‘Queue for me for GH¢10’


Potential voters at Weija Block Factory registration centre at 12 midnight could not help but sleep on the bench

As a sign of patriotism and zeal to get registered to partake in the up-coming December polls, thousands of potential voters have converted the biometric registration centres into makeshift hotels and rest houses where they pass the night.

There also has emerged a group of registration contractors who queue all day and night and sell their positions to some other prospective voters who cannot stand the rigorous exercise and often painful biometric registration exercise.

“It is these Space to Space boys; they wake up early to join the queue just to sell their positions to others at GH¢5.00 or GH¢10.00,” a visibly worried lady who gave her name as Maame Praah, told Today.

She alleged that several people who came after her had the opportunity to register ahead of her, because people who came in early to take up positions either ‘sold’ their positions to them or had relatives place calls ahead to registration personnel to register them when they arrive.

She also complained about the level of line-jumping protocol that has characterised the registration exercise from Day One at her registration centre.

Her concerns were corroborated by other prospective voters who had stormed the centre hours before the exercise began.

That notwithstanding, a member of the registration team however told this reporter that the “process has been very peaceful.”

A visit to the Block Factory registration centre in the Weija constituency of the Greater Accra Region by Today in the wee hours of Wednesday morning showed dozens of people sleeping at the location awaiting registration officials.

The long wait and difficulties associated with the registration process over the last several days is compelling potential voters to throng the centres in the night, many hours before 7:00 A.M., when registration is actually billed to start.

This reporter went to a registration centre in the Weija District at 4:00 A.M., only to find out that he is the 142nd person in line.

And our correspondents in the regions have also confirmed that story.

Another case in point is the case of Egya Kow and his wife, Auntie Mabel, who went to a registration centre in the Central Region at around 12 midnight to sleep there.

Around 4:00 A.M., they told Today, someone came along to distribute number cards, and he and his wife were 30th and 31st in line.  It was only then that they could return home for a bath and return to the centre refreshed.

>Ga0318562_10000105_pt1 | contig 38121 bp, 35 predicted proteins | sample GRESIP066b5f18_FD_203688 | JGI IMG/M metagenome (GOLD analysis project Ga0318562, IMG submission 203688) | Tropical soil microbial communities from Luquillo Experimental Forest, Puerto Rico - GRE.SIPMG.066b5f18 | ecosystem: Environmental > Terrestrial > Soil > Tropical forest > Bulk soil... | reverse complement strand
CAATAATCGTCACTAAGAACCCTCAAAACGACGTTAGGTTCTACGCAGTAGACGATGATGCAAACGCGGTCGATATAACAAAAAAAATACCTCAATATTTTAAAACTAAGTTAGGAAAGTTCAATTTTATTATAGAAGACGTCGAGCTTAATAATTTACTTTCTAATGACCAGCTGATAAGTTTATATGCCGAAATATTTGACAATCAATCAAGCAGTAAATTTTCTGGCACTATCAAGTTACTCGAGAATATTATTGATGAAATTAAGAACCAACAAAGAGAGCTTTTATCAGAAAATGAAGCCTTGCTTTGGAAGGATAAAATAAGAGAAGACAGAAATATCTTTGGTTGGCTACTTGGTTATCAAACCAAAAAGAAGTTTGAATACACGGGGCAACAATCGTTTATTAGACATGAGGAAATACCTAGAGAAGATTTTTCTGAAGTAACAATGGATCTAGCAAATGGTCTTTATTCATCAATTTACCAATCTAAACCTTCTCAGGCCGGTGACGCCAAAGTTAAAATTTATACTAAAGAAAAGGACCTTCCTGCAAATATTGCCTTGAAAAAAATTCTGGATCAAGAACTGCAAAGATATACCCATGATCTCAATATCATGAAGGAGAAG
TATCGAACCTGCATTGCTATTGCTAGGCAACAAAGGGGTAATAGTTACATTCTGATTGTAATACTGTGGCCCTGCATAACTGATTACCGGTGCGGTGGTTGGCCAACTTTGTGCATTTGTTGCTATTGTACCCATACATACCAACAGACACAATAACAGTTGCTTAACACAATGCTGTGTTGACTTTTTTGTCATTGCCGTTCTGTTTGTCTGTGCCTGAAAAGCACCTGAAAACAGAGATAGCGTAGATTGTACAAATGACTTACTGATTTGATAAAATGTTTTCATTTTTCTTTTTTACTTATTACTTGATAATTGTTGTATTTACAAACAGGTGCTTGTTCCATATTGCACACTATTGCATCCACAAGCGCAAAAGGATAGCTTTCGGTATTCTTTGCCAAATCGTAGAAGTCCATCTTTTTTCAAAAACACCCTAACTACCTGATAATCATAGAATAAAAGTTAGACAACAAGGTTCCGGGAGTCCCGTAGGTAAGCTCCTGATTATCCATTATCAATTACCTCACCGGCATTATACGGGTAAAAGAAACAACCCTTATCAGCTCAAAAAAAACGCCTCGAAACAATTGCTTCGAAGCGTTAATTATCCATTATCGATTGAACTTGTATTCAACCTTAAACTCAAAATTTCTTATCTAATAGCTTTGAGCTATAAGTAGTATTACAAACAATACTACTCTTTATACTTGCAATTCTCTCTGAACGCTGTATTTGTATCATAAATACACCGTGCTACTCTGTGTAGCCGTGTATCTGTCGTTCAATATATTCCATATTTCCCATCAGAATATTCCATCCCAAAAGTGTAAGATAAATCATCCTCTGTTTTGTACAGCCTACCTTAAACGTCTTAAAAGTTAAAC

Information we have picked up around the regions also indicate that because of the difficulties and long wait associated with the registration process, some people have resorted to all kinds of acts, including bribery which comes in various forms, to get registered on time.

In a specific instance one of our reporters witnessed at a biometric registration centre in Santa Maria here in Accra, the potential registrant bought malt and pie for the registration officers with the excuse of donating to refresh them for their hard work in the service of the nation.

A phone repairer, Nana Yaw, told this reporter that he arrived at the Block Factory Registration Centre at 12:00 midnight to avoid the long queue he saw during the day.

According to him, he wanted to join the long queue, so that he could go to work on time after sunrise.

“I decided to sacrifice my sleep this time around, but I was not even the first person at the centre,” Nana Yaw disclosed to this reporter.

Another person, Eli, who reported to the centre at around 2:00 A.M., said he wants the Voter ID card for purposes other than voting.  “My ID card is missing, so I need the Voter ID to open a bank account.  Maybe, just maybe I may vote in December, but that is not my aim for now,” he said.

Eli also disclosed that he has had to leave his actual registration centre, Sethdel School, to go about two kilometres away, Block Factory, Weija, to register, because of vexing problems at the centre  in his neighbourhood where he should done his registration.

“When my mother and I got to Sethdel School around 12:00 midnight, she was number 106 in line, so we decided to come here…”Eli disclosed adding, “Indeed, at the Sethdel School Registration Centre we met only five persons, but were told we are 106th and 107th in line.”  That, in his opinion, suggests that shady protocol go on there in the night.

Another frustrated potential voter lamented the slow pace of the registration accusing the Electoral Commission of employing the services of persons he considers “pensioners” to be registration officers.

“That old woman who operates the camera is a pensioner. She is the cause of all these delays at this centre. If we could get someone who is active, we can do well here,” she said.


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